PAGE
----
Microsoft’s Digital Defense report calls for better global cyber hygiene

Alice Chambers
Alice Chambers
By Alice Chambers on 09 November 2022
Microsoft’s Digital Defense report calls for better global cyber hygiene
Microsoft

Microsoft released its annual Digital Defense Report on 4 November 2022, detailing the cyberthreat landscape and digital defence strategies that were carried out and detected by Microsoft between July 2021 and June 2022.

The report found that nation-state cyberattacks, which target critical infrastructure, have increased from 20 to 40 per cent in the past year. Microsoft attributes this rise due to Russia’s attacks on Ukraine and its allies. 

“Russia accelerated its attempts to compromise IT firms as a way to disrupt or gain intelligence from those firms’ government agency customers in NATO member countries,” said Tom Burt, corporate vice president of customer security and trust at Microsoft, in a Microsoft blog post. “90 per cent of the country’s attacks we detected over the past year targeted NATO member states and 48 per cent of these attacks targeted IT firms based in NATO countries.”

New phishing techniques have also arisen throughout the year and Microsoft researchers have observed an increase of emails impersonating legitimate organisations soliciting cryptocurrency donations in Bitcoin and Ethereum, allegedly supporting Ukrainian citizens.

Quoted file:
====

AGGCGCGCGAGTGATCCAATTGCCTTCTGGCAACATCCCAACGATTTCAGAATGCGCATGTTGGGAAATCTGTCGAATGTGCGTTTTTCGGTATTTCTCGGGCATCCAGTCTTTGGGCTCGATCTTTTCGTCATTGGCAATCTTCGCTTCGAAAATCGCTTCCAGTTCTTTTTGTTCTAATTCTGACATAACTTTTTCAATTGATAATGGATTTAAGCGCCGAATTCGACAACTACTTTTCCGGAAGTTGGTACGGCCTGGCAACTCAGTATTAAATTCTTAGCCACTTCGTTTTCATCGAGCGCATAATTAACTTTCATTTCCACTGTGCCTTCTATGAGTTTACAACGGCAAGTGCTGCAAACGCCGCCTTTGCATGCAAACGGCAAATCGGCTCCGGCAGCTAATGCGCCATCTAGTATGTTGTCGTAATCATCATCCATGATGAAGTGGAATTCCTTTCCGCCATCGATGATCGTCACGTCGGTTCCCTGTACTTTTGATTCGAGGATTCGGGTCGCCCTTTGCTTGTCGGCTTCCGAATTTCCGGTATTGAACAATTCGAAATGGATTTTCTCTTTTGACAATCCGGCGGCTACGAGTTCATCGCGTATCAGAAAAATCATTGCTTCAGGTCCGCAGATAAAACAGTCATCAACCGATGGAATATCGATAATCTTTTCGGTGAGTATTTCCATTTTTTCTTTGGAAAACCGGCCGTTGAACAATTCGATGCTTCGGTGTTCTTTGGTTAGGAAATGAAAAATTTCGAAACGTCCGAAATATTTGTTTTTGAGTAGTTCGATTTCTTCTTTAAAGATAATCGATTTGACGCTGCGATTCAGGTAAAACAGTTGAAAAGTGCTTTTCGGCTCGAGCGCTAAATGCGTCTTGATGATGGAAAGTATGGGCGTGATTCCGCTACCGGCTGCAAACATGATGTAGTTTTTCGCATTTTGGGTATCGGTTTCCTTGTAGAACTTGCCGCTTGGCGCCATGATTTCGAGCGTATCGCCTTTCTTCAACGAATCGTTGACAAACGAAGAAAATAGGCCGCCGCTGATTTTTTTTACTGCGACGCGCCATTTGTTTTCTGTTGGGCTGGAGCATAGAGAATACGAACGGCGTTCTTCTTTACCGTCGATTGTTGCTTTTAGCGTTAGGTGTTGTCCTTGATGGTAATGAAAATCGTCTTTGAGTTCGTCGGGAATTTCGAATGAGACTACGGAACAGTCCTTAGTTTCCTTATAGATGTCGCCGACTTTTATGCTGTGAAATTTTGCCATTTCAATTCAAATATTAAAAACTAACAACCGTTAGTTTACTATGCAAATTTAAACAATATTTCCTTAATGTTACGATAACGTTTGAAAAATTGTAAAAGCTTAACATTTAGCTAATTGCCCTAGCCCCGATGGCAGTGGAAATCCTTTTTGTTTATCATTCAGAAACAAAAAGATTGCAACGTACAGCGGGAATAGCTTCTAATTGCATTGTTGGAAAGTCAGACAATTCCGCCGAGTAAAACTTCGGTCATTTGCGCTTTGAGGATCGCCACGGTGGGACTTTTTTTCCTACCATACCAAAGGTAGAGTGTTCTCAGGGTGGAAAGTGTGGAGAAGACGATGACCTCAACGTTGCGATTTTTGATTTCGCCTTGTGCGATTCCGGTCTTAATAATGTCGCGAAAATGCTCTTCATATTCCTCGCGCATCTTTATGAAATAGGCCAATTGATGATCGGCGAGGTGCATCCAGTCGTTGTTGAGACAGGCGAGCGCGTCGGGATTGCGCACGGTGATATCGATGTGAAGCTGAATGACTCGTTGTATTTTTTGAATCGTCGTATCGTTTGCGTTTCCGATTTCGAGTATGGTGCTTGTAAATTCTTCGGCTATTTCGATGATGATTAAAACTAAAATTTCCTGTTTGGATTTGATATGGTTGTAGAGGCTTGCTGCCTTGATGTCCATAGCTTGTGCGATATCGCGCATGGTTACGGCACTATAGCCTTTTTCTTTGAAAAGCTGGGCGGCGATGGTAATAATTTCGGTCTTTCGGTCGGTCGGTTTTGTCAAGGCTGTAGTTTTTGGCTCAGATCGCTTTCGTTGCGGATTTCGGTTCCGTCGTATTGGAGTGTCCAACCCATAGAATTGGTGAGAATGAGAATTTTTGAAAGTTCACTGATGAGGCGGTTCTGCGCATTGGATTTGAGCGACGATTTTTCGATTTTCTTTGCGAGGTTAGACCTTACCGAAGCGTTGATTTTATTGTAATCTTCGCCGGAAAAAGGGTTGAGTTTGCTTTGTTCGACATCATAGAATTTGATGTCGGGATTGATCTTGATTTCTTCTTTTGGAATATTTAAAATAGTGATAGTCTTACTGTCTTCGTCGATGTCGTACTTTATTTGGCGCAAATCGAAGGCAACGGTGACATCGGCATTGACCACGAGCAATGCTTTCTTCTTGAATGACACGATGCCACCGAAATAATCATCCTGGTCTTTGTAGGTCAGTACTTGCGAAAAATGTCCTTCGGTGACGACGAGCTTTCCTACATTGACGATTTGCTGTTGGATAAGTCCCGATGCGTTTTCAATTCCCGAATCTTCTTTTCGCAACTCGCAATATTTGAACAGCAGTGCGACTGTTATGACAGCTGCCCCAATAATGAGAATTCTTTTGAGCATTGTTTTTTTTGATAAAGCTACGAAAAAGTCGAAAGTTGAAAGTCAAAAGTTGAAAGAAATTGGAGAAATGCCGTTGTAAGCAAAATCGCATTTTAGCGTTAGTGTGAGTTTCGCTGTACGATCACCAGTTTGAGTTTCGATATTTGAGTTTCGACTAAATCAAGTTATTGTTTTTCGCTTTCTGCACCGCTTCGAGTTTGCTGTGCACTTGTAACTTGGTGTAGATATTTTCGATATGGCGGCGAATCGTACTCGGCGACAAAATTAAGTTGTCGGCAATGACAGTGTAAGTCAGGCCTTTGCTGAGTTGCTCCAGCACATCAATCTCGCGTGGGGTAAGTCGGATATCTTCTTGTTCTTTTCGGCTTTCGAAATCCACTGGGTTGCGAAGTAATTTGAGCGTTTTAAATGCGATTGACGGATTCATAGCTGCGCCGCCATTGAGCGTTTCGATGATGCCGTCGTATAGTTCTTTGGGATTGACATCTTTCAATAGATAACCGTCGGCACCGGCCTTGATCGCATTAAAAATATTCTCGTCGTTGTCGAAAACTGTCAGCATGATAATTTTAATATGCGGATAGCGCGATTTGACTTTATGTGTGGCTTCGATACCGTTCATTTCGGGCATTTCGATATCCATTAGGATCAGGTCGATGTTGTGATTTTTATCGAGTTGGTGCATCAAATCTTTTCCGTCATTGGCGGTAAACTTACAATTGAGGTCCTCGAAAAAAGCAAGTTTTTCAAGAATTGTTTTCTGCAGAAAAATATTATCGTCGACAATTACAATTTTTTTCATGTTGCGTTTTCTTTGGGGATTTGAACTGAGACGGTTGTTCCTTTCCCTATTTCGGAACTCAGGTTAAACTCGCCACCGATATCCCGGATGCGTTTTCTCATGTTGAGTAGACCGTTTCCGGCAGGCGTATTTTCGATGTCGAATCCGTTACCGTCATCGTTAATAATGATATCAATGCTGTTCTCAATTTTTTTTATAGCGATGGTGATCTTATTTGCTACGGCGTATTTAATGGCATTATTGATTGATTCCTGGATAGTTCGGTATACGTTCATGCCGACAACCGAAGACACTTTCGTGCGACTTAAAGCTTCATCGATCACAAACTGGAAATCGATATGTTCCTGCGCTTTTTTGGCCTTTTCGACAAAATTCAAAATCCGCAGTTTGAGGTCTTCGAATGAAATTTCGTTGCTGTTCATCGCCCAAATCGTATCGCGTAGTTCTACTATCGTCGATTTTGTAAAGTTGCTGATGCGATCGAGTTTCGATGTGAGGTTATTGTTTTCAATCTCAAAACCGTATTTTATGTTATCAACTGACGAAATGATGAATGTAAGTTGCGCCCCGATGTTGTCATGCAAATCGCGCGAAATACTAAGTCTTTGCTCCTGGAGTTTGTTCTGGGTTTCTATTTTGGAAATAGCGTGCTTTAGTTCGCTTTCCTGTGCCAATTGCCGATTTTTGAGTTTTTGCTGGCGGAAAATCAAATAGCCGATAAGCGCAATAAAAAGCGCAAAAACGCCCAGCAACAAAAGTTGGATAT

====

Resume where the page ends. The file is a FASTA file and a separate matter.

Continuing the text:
“While it’s tempting to focus on nation-state attacks as the most interesting cyberactivity from the past year, it would be a mistake to overlook other threats, particularly cybercrime, which impacts more users in the digital ecosystem than nation-state activity,” said Burt. 

Microsoft also found that the amount of estimated-password attacks per second increased by 74 per cent globally, which, in turn, has fuelled ransomware attacks. However, at the same time, the overall number of ransomware cases in North America and Europe has reduced in comparison to the 2021 findings.
Microsoft’s new ‘influence operations’ section of the report also analysed the use of propaganda both domestically and internationally over the past year and how this is linked to further cyberattacks.

Burt suggests that good cyber hygiene practices such as multi-factor authentication, applying security patches, being intentional about who has privileged access to systems, and deploying modern security solutions will help organisations to stay protected against cyberattacks moving forward. He also suggests that governments, the private sector and organisations need to make security part of their culture. 
 

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News, Security

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